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Walker HK, Hall WD, Hurst JW, editors. Clinical Methods: The History, Physical, and Laboratory Examinations. 3rd edition. Boston: Butterworths; 1990.

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Clinical Methods: The History, Physical, and Laboratory Examinations. 3rd edition.

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Chapter 114The External Eye Examination



The external eye structures include the eyelids and surrounding tissues, conjunctiva, lacrimal apparatus, cornea, and anterior chamber.


The astute clinician can frequently gain helpful diagnostic information about a patient by briefly but meticulously studying the external eyes. The eyes are small organs, so it helps to get close to the patient in order to see fine details. Compare one eye with the other; unilateral eye pathology is much more easily recognized if comparison is made with normal structures on the other side.

Study carefully the prominence of the eyes. Also note whether the opening between the lids is symmetrical. Observe the margin of the eyelids for mucus or pus discharge, scales, or lumps. The lids should fit smoothly against the eyeball.

The conjunctiva on the eyeball should be equally white in both eyes. The conjunctiva lining the inner eyelid of the lower lid may be inspected by gently pulling down the lid with a finger. The conjunctiva lining the upper lid can only be observed by everting the upper lid as shown in Figure 114.1. The lacrimal apparatus is checked by observing for excess dryness or tearing. Gently pressing the lacrimal sac at the medial corner of the lower lid and nose will normally not express any discharge.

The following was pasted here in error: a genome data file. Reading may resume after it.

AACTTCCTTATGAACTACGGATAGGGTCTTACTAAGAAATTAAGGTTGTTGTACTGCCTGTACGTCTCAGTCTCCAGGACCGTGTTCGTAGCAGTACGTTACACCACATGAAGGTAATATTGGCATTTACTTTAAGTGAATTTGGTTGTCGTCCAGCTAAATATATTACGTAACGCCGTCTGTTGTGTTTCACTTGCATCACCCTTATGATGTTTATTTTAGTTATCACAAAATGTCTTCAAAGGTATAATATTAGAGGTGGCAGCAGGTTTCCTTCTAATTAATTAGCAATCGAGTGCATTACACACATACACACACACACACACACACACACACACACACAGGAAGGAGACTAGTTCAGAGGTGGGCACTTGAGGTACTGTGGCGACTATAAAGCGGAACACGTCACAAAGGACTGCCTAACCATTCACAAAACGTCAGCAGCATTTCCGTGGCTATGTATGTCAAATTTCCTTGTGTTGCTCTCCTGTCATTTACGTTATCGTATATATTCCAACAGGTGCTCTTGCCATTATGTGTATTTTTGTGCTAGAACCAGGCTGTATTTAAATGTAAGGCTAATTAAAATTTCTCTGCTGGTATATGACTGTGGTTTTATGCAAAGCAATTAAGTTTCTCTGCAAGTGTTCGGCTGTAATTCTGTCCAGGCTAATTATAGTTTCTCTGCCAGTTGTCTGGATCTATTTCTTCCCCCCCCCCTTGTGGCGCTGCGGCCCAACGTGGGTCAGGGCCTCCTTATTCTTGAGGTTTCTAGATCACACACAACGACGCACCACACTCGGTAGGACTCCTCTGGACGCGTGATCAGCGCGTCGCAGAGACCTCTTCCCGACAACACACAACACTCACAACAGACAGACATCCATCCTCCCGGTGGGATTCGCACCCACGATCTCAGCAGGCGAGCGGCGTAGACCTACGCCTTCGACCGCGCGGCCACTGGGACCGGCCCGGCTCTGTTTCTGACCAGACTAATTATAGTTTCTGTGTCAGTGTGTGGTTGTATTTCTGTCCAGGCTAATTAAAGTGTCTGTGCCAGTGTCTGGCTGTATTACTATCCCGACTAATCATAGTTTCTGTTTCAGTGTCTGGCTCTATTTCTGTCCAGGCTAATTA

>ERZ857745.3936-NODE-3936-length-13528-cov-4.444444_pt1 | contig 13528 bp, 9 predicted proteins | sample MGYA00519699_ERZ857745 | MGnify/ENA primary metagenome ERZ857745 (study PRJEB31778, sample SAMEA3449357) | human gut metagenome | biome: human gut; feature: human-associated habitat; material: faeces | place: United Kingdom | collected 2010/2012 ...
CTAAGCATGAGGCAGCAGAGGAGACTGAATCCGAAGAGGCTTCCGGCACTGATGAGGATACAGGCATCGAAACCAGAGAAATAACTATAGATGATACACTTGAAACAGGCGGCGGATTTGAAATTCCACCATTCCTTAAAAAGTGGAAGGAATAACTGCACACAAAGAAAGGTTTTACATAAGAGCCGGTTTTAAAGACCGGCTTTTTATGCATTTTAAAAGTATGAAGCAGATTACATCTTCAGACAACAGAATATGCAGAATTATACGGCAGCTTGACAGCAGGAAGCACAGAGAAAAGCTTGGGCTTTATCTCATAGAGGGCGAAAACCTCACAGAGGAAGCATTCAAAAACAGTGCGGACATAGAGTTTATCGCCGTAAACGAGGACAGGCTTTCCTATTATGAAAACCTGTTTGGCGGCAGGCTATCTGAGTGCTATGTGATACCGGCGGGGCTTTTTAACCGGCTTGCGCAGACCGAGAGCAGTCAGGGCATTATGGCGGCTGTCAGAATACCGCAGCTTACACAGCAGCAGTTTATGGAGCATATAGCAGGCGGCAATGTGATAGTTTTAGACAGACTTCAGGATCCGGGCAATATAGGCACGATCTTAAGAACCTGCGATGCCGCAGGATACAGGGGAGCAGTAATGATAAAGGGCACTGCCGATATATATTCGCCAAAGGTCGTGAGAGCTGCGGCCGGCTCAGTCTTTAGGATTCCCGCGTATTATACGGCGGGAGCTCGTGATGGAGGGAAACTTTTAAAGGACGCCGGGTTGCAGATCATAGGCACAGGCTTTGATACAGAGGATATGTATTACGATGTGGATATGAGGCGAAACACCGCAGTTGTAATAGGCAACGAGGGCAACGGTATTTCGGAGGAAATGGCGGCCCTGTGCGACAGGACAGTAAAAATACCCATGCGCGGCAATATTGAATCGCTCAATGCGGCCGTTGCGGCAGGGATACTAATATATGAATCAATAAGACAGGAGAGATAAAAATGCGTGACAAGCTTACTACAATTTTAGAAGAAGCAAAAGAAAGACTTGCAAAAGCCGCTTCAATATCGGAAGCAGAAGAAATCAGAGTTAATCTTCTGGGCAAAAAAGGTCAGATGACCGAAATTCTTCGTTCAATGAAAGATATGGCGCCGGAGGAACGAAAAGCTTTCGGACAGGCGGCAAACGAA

Figure 114.1. Everting the upper lid.

Figure 114.1

Everting the upper lid. A throat stick is placed in the upper lid fold, and the lid is pulled upward by the lashes while the patient looks down. To reinvert the lid, have the patient look up.

The cornea and anterior chamber can best be examined by using a pocket flashlight. The cornea should have a lustrous surface and be crystal clear, allowing a crisp and lucid view of the iris. A scratch on the cornea can be readily demonstrated by applying a fluorescein strip and observing with a blue light.

Basic Science

Many systemic diseases have manifestations observable in the external eye examination. Metabolic diseases such as hyperthyroidism cause changes in the tissues surrounding the eye, altering appearance and function. Changes in the autonomic nervous system alter the position of the eyelids. Abnormal lipids may be deposited in the lids, or abnormal heavy metal deposits may be deposited in a specific ring near the edge of the cornea. The lacrimal apparatus produces tears and drains them from the eye, so abnormalities may produce either tearing or a dry eye. Rheumatoid arthritis or collagen diseases may decrease tear and mucus production, causing the eyes to become dry. And as with all organs, there may be localized bacterial, viral, or fungus infections of the lids, conjunctiva, cornea, or anterior chamber. Foreign bodies and ocular trauma usually produce sudden and striking signs and symptoms in the external eye.

Clinical Significance

The tissues surrounding the eyes are easily distended by systemic edema, suggesting cardiac or renal failure. A bulging or protrusion of the eyes, called exophthalmos, is a classic sign of hyperthyroidism. There may or may not be lid signs of hyperthyroidism as well, such as retraction of the upper lids, giving the patient a wide-eyed, staring appearance. Another lid sign in thyroid disease is lid lag, in which the upper lid does not follow the eyeball exactly when the eye looks down. A drooping eyelid, called ptosis, suggests a third nerve paralysis, Homer's syndrome, or myasthenia gravis, or may be congenital.